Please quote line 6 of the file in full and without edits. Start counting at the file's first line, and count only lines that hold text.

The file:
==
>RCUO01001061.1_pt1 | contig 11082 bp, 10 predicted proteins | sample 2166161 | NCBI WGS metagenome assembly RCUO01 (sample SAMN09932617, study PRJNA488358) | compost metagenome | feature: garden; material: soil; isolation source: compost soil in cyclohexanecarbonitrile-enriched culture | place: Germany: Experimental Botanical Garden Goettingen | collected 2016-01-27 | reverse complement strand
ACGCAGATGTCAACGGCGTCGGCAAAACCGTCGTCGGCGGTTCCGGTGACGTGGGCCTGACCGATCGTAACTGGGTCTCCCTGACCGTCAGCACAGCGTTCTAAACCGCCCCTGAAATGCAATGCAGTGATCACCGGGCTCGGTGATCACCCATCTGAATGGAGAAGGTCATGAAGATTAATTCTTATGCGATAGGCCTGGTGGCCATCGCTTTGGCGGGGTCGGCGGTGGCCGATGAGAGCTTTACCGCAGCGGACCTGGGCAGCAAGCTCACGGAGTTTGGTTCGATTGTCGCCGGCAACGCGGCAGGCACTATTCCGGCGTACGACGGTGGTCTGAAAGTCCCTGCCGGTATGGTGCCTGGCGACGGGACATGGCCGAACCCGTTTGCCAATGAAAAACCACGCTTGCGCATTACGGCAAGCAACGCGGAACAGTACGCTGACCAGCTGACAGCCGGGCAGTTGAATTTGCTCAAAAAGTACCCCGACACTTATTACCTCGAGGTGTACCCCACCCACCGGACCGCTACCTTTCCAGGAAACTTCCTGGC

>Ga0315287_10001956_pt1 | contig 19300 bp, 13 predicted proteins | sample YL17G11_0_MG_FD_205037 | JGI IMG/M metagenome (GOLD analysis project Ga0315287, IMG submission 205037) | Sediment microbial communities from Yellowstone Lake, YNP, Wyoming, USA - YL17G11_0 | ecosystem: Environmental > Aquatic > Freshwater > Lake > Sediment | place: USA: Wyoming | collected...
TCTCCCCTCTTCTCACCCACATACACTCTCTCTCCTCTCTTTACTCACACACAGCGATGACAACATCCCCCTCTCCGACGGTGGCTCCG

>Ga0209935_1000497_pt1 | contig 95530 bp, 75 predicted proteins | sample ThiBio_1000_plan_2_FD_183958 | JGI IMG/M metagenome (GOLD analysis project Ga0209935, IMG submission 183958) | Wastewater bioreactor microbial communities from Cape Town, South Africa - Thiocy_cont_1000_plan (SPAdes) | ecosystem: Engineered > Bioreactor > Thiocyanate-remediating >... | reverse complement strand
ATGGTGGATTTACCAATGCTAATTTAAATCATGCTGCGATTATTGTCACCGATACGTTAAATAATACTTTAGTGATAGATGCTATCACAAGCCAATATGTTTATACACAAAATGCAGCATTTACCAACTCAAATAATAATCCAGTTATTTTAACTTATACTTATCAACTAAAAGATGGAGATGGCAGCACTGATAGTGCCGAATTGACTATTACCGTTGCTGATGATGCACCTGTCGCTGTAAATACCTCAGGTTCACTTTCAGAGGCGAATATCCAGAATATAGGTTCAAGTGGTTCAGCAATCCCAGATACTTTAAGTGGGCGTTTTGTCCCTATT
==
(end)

ATGGTGGATTTACCAATGCTAATTTAAATCATGCTGCGATTATTGTCACCGATACGTTAAATAATACTTTAGTGATAGATGCTATCACAAGCCAATATGTTTATACACAAAATGCAGCATTTACCAACTCAAATAATAATCCAGTTATTTTAACTTATACTTATCAACTAAAAGATGGAGATGGCAGCACTGATAGTGCCGAATTGACTATTACCGTTGCTGATGATGCACCTGTCGCTGTAAATACCTCAGGTTCACTTTCAGAGGCGAATATCCAGAATATAGGTTCAAGTGGTTCAGCAATCCCAGATACTTTAAGTGGGCGTTTTGTCCCTATT